distribution of the respective resources of the cgroup will be
controlled. Note that this means that controller enable states are
shared among siblings.
When read, the file contains a space-separated list of currently
enabled controllers. A write to the file should contain a
space-separated list of controllers with '+' or '-' prefixed (without
the quotes). Controllers prefixed with '+' are enabled and '-'
disabled. If a controller is listed multiple times, the last entry
wins. The specific operations are executed atomically - either all
succeed or fail.
2-3. cgroup.controllers
Read-only "cgroup.controllers" file contains a space-separated list of
controllers which can be enabled in the cgroup's
"cgroup.subtree_control" file.
In the root cgroup, this lists controllers which are not bound to
other hierarchies and the content changes as controllers are bound to
and unbound from other hierarchies.
In non-root cgroups, the content of this file equals that of the
parent's "cgroup.subtree_control" file as only controllers enabled
from the parent can be used in its children.
3. Structural Constraints
3-1. Top-down
As it doesn't make sense to nest control of an uncontrolled resource,
all non-root "cgroup.subtree_control" files can only contain
controllers which are enabled in the parent's "cgroup.subtree_control"
file. A controller can be enabled only if the parent has the
controller enabled and a controller can't be disabled if one or more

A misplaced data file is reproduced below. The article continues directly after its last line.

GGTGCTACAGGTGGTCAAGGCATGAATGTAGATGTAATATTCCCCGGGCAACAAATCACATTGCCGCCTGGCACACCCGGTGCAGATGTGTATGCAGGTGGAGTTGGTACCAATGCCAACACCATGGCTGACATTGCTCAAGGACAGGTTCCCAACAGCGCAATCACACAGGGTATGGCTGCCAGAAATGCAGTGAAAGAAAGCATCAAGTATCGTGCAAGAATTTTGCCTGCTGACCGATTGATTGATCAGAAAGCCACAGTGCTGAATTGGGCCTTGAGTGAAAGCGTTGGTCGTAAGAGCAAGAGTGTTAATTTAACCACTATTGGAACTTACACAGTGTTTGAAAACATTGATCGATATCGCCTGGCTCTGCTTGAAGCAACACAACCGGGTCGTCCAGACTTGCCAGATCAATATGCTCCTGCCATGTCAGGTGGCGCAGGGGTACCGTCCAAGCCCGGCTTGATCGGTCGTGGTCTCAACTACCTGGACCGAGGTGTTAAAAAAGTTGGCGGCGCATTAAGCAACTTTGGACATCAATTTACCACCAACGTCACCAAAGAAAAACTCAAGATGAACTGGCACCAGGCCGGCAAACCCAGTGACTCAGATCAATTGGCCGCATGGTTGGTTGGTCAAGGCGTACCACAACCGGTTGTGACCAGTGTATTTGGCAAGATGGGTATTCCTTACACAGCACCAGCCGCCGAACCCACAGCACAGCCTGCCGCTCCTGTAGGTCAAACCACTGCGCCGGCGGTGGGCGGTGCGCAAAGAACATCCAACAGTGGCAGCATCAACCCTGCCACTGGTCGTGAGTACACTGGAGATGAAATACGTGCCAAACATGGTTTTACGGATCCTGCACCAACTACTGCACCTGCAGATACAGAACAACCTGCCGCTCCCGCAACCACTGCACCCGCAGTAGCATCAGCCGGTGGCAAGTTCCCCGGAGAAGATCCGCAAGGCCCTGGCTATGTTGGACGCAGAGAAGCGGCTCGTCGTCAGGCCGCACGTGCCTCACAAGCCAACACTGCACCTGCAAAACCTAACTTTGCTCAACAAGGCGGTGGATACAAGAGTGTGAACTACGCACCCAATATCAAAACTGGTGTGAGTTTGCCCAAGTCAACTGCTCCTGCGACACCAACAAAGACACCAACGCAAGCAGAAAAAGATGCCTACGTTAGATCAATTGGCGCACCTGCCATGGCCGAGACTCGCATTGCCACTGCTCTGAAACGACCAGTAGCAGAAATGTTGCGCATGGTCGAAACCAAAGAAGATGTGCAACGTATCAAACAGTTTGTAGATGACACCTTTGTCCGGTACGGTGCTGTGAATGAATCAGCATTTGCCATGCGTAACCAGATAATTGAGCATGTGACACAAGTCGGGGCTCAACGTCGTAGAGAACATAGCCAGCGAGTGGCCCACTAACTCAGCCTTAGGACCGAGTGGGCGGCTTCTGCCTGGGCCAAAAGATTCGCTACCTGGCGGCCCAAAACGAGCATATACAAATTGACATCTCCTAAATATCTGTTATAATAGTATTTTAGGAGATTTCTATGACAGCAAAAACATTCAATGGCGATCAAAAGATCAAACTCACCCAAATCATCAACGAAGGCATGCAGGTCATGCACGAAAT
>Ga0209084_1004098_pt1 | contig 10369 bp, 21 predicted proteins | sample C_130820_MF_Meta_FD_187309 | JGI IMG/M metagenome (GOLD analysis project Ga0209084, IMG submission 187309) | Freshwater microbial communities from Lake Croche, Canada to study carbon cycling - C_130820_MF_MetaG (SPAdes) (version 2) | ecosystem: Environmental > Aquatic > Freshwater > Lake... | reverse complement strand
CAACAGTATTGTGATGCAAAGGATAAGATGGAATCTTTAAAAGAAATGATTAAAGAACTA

children have it enabled.
3-2. No internal tasks
One long-standing issue that cgroup faces is the competition between
tasks belonging to the parent cgroup and its children cgroups. This
is inherently nasty as two different types of entities compete and
there is no agreed-upon obvious way to handle it. Different
controllers are doing different things.
The cpu controller considers tasks and cgroups as equivalents and maps
nice levels to cgroup weights. This works for some cases but falls
flat when children should be allocated specific ratios of CPU cycles
and the number of internal tasks fluctuates - the ratios constantly
change as the number of competing entities fluctuates. There also are
other issues. The mapping from nice level to weight isn't obvious or
universal, and there are various other knobs which simply aren't
available for tasks.
The blkio controller implicitly creates a hidden leaf node for each
cgroup to host the tasks. The hidden leaf has its own copies of all
the knobs with "leaf_" prefixed. While this allows equivalent control
over internal tasks, it's with serious drawbacks. It always adds an
extra layer of nesting which may not be necessary, makes the interface
messy and significantly complicates the implementation.
The memory controller currently doesn't have a way to control what
happens between internal tasks and child cgroups and the behavior is
not clearly defined. There have been attempts to add ad-hoc behaviors